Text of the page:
But my greatest blessings are the friends and family, with which I have been blessed. At the top of the list are the Mom and Dad who brought me into this world and gave me the most loving and supporting family environment a person could have. And, most importantly, they took me to Sunday School and church every week from the youngest age I could remember, giving me a foundation of faith which has never allowed for a single solitary second a doubt that I would end up anywhere but Heaven.

And, that, right now, is a very nice thought: It takes the only real issue off the table! They took me to church, I grew up believing I would live in eternity, and no other thought has ever crossed my mind.

I’m lucky to have an entire family that makes me nothing but proud. My sons, Rod, Jr. who makes me proud every day when he follows almost exactly in my footsteps, and Ross, who makes me proud when he chooses his own path, are both perfect to me.

I don’t tell my wife Pat nearly often enough how happy I am to have her in my life, and she forgives me. My step-daughter, Amy, has filled my life with joy. My first wife, Becky, gave me the sons I cherish, and did it without the help she deserved, and managed to turn them into the special young men they became.

I have brothers, sisters, in-laws, aunts, uncles, cousins, nieces, nephews and ex-relatives all of whom return the love that I have for them… topped off with two wonderful grandchildren who love their “Rod-Boy”.

I cannot even recall a truly cross word spoken between any two members of my family. And, to a person, they overlook my flaws, my controversies, my occasional “black sheep” tendencies… and accept me for who I am. A lucky man.

And I have some of the most wonderful, trustworthy friends and associates you can imagine. Starting with my long-time business associates who somehow find a way to make my businesses succeed: Kirk, Kelley, Annette, Vi, Keith and many others; and my loyal and trusting clients: Jim, Andre, Henry, Richard, Catherine, Randy… the list is too long, the riches of friendship too plentiful.

In the hours since the suspicions slipped out that “something might be wrong with Rod” (or I should say “wronger than usual with Rod”), I have felt like the Jimmy Stewart character in “It’s a Wonderful Life”. Friends have poured out of the woodwork.

And as rumors started that there may be a serious problem, that I could be out of my businesses for a few weeks, that I might need to fly away for special treatment, that my insurance might not cover the bill, that I need friends to step in and help with some of my day to day responsibilities, offers to help solve any and every problem have some how found their way to me.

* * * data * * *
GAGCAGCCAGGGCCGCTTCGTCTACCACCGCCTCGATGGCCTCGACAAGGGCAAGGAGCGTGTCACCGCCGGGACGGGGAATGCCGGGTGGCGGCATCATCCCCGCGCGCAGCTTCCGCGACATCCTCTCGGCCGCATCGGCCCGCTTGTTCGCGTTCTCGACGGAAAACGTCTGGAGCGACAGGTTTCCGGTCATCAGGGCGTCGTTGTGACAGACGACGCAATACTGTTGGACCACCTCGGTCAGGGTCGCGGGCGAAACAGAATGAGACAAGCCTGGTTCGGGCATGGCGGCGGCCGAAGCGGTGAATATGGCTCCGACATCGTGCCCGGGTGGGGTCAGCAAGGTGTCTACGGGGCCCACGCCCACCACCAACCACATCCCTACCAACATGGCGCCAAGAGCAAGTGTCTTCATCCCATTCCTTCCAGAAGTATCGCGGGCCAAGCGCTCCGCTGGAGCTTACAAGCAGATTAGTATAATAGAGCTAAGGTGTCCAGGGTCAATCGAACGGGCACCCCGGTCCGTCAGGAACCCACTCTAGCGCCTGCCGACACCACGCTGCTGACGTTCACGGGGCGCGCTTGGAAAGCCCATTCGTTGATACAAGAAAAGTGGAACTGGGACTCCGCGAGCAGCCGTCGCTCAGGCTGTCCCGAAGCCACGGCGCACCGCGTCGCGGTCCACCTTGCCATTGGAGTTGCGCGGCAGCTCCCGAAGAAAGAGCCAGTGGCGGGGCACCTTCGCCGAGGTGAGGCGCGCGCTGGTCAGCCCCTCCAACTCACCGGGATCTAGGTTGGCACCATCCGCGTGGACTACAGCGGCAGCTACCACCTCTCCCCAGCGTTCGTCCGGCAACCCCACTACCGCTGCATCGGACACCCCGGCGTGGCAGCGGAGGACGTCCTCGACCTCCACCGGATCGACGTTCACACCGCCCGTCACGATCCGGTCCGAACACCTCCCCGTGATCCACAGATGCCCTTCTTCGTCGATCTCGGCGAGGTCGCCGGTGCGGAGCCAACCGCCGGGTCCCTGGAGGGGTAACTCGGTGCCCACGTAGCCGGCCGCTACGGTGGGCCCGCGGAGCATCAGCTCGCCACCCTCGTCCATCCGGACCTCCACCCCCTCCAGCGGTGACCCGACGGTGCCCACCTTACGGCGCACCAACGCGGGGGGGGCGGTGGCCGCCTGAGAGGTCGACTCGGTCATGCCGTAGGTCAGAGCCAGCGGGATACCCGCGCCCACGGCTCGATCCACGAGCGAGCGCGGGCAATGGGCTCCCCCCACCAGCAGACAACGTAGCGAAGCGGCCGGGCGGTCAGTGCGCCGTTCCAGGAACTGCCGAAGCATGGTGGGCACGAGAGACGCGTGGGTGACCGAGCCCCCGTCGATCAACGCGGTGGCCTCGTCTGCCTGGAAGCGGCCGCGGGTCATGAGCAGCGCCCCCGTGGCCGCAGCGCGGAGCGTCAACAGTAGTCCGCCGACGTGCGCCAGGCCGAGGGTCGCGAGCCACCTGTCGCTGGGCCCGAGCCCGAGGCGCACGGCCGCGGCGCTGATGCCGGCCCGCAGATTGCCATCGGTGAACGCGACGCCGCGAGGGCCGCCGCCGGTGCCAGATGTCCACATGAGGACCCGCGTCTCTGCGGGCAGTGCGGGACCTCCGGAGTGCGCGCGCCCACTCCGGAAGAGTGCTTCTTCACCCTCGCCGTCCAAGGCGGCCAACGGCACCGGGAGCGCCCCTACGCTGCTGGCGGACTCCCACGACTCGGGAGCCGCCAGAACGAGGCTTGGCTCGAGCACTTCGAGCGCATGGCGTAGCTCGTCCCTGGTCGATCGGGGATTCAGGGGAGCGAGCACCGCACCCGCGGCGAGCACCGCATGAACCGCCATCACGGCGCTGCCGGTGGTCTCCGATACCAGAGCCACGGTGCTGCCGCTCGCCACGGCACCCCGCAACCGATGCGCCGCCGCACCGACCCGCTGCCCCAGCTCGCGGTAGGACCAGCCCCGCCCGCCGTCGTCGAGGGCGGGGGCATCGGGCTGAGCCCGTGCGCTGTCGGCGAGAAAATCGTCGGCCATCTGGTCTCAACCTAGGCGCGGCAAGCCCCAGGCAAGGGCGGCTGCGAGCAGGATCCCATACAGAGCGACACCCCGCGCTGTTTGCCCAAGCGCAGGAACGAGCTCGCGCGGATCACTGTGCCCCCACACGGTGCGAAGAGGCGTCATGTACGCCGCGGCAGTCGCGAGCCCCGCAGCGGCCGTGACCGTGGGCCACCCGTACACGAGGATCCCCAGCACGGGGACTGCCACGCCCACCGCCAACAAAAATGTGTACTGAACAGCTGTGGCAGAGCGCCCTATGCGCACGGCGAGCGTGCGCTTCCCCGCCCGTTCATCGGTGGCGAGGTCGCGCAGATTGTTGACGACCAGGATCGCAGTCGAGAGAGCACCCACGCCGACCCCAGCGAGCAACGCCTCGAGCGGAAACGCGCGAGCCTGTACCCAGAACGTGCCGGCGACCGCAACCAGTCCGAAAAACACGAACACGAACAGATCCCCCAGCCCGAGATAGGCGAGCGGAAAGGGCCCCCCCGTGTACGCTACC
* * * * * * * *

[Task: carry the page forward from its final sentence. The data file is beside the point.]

I’m not ashamed to tell you that I have wept many times in the last few days… Never once out of fear or concern for my life or my health… but many times out of the joy of knowing what wonderful friends I have. And, just like the movie, that to me is worth all the money in the world.

I learned two things from the blessing of Jerry Fowler’s recent experience.

First, I would have never thought of writing about this. But, if I’m able, I certainly plan to follow that lead. I’m not sure what I will write, but I will share this experience in my own way. (And I should warn you that I’m pretty sure I will attempt to mix in some humor… I just can’t help it!) Second, near the end of Jerry’s journey in May, I learned that it’s okay to say a prayer in my own newspaper if I want to, which I did. And that, too, I will do, starting now:

“Lord, I thank you for the life you have given me, for the many friends and blessings you have showered upon me, and for making me truly feel like the luckiest man in the world. Watch over and care for all these people, your blessings to me. And, as for me, I pray only that you make me an instrument of your will. I know its not really about this life, it’s the next one… and while I sure do LIKE this one -- and would like to stay in it a while longer -- I also know I’ve had more than my share of goodness. So I’m not going to worry about myself, and just pray that you use me however you have planned for me, and I’m sure everything will work out fine. In your Sons name. Amen.”

If the Lord is willing, I’ll give you an update and let you know more next week, and every week until he says not. And I expect I can improve on the prayers I may occasionally publish… because I plan to be practicing a lot.

1 comment:

-Bridget said...

I saw the posts about the surgery, but until I read this post I didn't have a picture of who I should be praying for. What a character! My thoughts and prayers will be with him.